(NaturalNews) The FDA has issued a new warning that a popular class of osteoporosis drugs may lead to severe, chronic and even permanent pain in muscles, joints and bones.
The agency has known of this risk from the drug class known as bisphosphonates since their approval, and prescribing instructions for doctors warn of the possibility of severe pain. But according to the FDA, many doctors do not appear to be aware that the drugs may be linked to severe pain in their patients.
The bisphosphonate drug family includes Merck's Fosamax; Roche and Glaxo SmithKline's Boniva; Novartis' Aredia, Zometa and Reclast (marketed as Aclasta outside the United States); Procter & Gamble's Didronel; Sanofi-Aventis' Skelid; and Actonel, sold by Procter & Gamble and Sanofi-Aventis.
Oral or injected bisphosphonates are prescribed in order to increase bone mass in osteoporosis patients in order to reduce the risk of fractures. But according to the recent FDA warning, patients may develop severe pain "within days, months or years after starting a bisphosphonate." In some cases, the pain is so intense that interferes with day-to-day activities, requiring some patients to use a walking cane just to get around. (not sure what he meant to write here)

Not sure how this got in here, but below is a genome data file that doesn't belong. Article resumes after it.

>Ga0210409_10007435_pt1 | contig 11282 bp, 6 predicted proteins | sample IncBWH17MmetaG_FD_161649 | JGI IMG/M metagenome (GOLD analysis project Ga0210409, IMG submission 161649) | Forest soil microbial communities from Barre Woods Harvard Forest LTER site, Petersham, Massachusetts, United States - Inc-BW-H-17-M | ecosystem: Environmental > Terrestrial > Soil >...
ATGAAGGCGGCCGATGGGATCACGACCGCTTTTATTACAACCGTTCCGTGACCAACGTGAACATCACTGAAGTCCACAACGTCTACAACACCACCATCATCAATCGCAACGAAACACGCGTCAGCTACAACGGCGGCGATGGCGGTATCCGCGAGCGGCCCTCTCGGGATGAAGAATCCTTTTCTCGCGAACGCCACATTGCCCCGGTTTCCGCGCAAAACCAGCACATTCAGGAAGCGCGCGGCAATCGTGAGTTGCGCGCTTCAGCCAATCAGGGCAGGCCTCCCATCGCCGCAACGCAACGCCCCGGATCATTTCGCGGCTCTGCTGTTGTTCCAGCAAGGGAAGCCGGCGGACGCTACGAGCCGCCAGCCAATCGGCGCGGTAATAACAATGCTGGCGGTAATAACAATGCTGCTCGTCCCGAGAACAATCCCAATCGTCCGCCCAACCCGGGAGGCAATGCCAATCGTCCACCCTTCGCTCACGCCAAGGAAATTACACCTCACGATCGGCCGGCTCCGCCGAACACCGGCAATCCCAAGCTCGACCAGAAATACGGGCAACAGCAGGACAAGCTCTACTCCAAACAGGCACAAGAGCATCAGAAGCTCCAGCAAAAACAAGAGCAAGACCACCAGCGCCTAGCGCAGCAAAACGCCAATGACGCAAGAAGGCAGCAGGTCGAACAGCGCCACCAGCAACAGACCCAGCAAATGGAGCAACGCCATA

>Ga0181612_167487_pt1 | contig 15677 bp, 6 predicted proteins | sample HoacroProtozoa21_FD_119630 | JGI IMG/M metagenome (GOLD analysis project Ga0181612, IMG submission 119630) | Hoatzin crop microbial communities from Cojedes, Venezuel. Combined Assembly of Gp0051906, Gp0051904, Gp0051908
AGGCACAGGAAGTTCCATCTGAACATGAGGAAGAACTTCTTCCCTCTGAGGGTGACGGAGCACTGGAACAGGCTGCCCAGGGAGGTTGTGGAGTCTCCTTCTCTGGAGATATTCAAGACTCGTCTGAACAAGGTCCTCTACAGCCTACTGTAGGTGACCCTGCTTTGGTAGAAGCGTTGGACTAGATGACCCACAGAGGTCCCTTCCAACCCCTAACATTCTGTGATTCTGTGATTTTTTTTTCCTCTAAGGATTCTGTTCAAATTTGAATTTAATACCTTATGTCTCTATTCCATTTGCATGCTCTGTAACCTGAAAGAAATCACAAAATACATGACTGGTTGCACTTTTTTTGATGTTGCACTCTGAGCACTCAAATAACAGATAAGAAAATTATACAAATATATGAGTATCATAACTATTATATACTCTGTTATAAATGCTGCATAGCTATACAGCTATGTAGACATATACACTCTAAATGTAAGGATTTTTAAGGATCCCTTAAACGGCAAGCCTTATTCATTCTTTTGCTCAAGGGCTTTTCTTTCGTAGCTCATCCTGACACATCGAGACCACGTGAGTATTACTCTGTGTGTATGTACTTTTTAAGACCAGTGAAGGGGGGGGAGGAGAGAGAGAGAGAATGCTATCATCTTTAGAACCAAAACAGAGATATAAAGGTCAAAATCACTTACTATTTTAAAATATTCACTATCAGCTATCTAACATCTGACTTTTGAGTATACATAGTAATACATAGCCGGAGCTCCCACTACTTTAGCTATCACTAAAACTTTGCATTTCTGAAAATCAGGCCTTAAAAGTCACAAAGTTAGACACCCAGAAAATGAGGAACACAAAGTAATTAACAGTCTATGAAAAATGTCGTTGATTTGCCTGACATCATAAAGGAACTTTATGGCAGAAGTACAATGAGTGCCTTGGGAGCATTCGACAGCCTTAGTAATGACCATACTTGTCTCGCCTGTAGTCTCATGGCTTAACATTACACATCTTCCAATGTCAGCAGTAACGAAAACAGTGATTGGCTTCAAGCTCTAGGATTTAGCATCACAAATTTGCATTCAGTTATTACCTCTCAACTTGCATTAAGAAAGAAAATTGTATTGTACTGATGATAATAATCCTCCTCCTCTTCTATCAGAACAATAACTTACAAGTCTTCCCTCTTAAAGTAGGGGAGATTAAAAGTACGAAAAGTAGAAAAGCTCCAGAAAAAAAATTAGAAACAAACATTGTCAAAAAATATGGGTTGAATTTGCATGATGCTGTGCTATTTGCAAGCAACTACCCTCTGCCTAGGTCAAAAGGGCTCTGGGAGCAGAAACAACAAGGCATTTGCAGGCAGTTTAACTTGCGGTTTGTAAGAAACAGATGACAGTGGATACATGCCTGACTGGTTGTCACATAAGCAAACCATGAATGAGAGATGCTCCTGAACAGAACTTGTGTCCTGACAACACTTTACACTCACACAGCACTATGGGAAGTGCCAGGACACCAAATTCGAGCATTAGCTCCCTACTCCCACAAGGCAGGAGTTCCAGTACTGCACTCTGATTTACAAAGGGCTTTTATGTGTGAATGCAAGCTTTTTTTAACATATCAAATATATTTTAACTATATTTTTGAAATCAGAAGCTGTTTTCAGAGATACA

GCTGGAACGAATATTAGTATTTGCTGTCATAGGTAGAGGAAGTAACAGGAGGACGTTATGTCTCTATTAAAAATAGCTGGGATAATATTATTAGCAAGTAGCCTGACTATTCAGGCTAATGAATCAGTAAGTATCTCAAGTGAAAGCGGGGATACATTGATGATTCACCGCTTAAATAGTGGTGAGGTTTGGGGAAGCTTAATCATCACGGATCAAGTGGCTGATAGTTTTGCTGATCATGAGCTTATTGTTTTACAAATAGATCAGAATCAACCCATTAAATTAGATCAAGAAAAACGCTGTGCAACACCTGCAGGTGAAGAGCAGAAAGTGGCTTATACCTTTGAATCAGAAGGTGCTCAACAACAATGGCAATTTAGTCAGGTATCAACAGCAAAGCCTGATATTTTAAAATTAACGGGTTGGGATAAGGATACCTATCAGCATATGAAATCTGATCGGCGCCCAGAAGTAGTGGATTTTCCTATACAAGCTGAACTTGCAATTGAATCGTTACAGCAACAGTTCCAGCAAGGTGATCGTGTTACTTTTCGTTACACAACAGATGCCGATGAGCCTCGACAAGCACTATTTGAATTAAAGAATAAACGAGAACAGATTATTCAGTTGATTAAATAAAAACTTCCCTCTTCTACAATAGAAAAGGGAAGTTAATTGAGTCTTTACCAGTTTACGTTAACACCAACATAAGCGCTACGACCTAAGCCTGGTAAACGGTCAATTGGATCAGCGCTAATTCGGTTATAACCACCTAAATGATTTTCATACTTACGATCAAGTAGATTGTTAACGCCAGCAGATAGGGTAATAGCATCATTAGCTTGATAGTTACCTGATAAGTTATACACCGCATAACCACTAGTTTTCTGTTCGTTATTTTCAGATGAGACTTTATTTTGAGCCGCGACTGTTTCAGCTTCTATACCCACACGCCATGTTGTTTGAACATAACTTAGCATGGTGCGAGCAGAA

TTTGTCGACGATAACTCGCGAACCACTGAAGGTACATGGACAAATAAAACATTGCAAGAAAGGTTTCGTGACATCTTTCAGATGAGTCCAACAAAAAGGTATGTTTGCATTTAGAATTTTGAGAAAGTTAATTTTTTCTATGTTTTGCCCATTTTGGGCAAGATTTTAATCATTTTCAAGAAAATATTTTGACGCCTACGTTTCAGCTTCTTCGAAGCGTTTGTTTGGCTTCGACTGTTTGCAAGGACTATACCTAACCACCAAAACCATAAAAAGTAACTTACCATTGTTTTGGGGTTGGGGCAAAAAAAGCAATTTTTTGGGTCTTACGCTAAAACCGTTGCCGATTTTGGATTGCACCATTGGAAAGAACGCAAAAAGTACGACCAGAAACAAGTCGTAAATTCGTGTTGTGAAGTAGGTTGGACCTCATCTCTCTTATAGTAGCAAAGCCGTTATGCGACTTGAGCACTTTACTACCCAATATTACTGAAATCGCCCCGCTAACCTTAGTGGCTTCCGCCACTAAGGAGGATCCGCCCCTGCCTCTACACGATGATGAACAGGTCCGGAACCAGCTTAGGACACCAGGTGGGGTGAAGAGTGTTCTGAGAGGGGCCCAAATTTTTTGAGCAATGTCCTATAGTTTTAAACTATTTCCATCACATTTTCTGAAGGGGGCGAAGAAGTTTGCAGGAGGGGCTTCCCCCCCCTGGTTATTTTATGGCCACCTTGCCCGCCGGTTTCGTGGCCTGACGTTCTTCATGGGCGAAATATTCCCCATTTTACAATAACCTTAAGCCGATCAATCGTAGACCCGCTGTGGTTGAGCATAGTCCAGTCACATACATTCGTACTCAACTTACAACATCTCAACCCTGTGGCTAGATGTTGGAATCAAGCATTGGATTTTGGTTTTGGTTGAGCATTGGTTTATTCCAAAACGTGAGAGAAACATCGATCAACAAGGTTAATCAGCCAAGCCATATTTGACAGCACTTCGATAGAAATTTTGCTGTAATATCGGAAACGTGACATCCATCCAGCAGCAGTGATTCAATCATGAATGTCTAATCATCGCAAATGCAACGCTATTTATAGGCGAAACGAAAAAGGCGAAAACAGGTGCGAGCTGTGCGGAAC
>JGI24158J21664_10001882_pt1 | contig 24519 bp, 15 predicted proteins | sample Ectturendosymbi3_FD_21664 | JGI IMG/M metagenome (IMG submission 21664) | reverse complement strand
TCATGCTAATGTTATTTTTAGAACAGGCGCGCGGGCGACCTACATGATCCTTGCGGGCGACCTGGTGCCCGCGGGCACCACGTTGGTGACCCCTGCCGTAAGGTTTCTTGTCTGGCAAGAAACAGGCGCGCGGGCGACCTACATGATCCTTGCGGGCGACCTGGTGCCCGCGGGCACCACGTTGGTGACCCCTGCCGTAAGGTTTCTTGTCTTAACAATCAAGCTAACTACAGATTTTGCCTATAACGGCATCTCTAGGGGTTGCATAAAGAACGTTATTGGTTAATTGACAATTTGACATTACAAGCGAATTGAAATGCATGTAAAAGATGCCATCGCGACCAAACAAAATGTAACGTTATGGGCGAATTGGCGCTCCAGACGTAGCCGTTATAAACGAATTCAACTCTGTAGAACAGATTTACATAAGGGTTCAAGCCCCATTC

The warning advises doctors to "consider whether bisphosphonate use might be responsible for severe musculoskeletal pain ... and consider temporary or permanent discontinuation of the drug." In some cases, discontinuing the drug has led to the disappearance of symptoms, but in others, patients "have reported slow or incomplete resolution."
The FDA noted that some patients may also develop acute pain, fever, chills and other symptoms shortly after starting their prescription, but that these symptoms usually pass within several days, and no discontinuation of treatment is required. The chronic pain described in the current warning is different from this cluster of symptoms.
The agency has initiated a review into the frequency of chronic pain in bisphosphonate users. This is in addition to an ongoing review into whether the drugs may be causing atrial fibrillation, or a dangerously fast heartbeat, in some users.